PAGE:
Continuing developments in biometric privacy law: New York’s proposed AB 27
Do you use your thumbprint or face to access your smart phone? Those are examples of biometric technology which can quickly and accurately identify individual people. As new technology is created to ensure security, recognize people, or prevent fraud, the use of biometric identifiers is becoming more commonplace. Certain lawmakers, however, have growing concerns that the personal and powerful nature of biometric information warrants regulation.
New York is the latest state to introduce legislation to specifically address those concerns. On January 6, 2021, a bipartisan group of New York state lawmakers introduced Assembly Bill (“AB”) 27, the “Biometric Privacy Act”. With the introduction of AB 27, the New York legislature is continuing the trend of adding biometric data to the landscape of privacy law. If passed, New York would join Illinois, Texas, and Washington with regulation aimed specifically towards biometric data. Numerous states already have biometric data regulations incorporated in their data breach notification laws.
The purpose of AB 27 is to provide safeguards to individuals regarding the collection and use of their fingerprints, handprints, retina or iris scans, voiceprints, and other facial and hand recognition. Under the proposed legislation, private entities (including any individual, partnership, corporation, limited liability company, association or other group) would be obligated to:
- develop written retention policies for biometric data if it is in possession of biometric identifiers or information, and make those policies available to the public;
- establish a retention schedule and guidelines for permanently destroying biometric data when (1) the purpose for obtaining the data "has been satisfied" or (2) within three years of the individuals last interaction with the organization, whichever occurs first;
- obtain express written consent for the collection of biometric data prior to collecting or receiving the data;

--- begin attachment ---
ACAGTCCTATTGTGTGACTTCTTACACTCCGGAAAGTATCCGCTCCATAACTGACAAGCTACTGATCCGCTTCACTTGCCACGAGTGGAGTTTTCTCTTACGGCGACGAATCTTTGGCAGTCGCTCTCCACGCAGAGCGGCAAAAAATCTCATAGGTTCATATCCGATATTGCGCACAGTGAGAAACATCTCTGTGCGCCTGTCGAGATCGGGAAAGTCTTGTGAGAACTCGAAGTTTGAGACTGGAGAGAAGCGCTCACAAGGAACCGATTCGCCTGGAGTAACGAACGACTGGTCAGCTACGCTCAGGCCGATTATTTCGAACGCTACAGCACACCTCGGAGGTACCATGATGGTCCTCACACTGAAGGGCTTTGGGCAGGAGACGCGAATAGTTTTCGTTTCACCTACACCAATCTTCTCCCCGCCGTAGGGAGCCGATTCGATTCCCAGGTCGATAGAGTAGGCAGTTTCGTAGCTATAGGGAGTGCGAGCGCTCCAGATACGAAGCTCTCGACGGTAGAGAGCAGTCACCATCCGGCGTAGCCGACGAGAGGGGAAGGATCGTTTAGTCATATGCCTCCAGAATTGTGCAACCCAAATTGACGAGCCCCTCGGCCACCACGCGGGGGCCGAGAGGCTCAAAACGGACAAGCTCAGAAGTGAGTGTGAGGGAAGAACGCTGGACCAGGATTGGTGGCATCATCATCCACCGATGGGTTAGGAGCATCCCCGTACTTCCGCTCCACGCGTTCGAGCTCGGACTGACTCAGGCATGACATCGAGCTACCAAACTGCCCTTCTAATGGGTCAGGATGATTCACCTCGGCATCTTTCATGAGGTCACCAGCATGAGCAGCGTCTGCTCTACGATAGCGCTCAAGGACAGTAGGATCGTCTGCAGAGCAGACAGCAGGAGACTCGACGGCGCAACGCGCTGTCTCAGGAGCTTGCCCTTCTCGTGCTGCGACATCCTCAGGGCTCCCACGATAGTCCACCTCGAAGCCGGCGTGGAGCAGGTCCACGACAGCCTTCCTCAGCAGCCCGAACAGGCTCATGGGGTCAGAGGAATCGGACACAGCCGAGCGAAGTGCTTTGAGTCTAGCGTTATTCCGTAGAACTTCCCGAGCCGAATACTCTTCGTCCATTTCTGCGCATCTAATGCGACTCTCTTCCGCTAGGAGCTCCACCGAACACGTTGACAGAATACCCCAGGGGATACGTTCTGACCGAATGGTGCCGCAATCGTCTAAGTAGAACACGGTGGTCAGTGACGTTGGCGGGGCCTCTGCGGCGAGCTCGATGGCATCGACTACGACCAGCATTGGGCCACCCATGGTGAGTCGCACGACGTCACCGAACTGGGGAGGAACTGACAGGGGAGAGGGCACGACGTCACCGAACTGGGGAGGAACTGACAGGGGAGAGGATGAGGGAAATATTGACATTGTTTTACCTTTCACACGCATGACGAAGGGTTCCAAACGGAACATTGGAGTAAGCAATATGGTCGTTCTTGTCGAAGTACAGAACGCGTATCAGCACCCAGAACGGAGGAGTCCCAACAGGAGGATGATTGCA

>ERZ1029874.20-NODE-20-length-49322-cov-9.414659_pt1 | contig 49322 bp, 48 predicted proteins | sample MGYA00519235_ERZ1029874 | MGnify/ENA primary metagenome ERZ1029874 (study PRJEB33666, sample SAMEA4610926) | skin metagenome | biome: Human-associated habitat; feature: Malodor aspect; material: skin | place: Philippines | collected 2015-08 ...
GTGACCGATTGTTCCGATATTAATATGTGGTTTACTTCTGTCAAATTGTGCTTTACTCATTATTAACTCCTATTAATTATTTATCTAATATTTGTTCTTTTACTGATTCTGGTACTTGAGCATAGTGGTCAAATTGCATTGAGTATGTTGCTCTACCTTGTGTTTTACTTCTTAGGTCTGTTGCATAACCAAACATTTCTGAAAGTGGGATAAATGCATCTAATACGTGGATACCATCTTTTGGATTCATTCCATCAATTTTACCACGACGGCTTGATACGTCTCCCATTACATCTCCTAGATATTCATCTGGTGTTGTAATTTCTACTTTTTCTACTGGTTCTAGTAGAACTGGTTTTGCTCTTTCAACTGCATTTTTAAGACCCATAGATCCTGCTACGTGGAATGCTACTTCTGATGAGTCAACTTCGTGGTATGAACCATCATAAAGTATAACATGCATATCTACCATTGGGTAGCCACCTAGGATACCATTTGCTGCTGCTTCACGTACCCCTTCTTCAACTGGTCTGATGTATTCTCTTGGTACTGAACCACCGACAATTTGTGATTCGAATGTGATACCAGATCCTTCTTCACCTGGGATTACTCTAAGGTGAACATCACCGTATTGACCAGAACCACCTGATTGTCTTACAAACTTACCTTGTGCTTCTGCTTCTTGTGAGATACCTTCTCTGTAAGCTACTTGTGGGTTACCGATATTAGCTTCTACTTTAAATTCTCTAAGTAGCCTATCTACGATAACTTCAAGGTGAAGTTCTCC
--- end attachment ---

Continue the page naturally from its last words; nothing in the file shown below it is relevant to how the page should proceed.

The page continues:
- provide technical and organizational safeguards to protect the biometric information; and
- not sell, lease, trade or otherwise profit from a person’s or customer’s biometric information.
Private Right of Action
Importantly for insurers, AB 27 contains a private right of action for violations. New York would only be the second state after Illinois to pass a biometric privacy law with a private right of action. Through AB 27’s private right of action, a prevailing party may recover:
- liquidated damages of one thousand dollars or actual damages, whichever is greater, for negligent violations;
- liquidated damages of five thousand dollars or actual damages, whichever is greater, for intentional or reckless violations;
- attorneys’ fees and costs, including expert witness fees and other litigation expenses and
- other relief, including an injunction, as the court may deem appropriate
As discussed by our colleague John LaBarbera in his recent article, insurers should take careful note of biometric data laws with a private right of action. In West Bend Mutual Insurance Co. v. Krishna Schaumburg Tan, Inc., 2020 IL App (1st) 191834 (March 20, 2020), the Appellate Court of Illinois, First District, held that an insurer had a duty to defend an underlying class action lawsuit alleging violation of the Illinois Biometric Information Privacy Act. In the underlying action, the Plaintiff had her fingerprints scanned for the purpose of verifying her identity but was never provided a written release allowing disclosure of her biometric data to a third party. The Court found coverage under a “Business owners Liability Coverage Form" providing coverage for “personal injury”. The policy defined “personal injury,” in relevant part as “[o]ral or written publication of material that violates a person’s right of privacy.” The Court also held that an exclusion which prohibited coverage for violation of “any statute, ordinance or regulation . . . that prohibits or limits the sending, transmitting, communication or distribution of material or information” did not apply.
The violations of Biometric Privacy Acts can create large exposures. For example, the In re Facebook Biometric Information Privacy Litigation, a Biometric Information Privacy Act class action lawsuit in the Norther District of California, settled for $650 million. Insurers may see claims submitted under Commercial General Liability policies as in West Bend, or to additional D&O, E&O, or cyber products, depending on the policy language. Accordingly, as biometric data regulations continue to develop, insurers should be acutely aware of biometric privacy laws allowing a private right of action, and to appropriately address this risk in their products and in risk selection.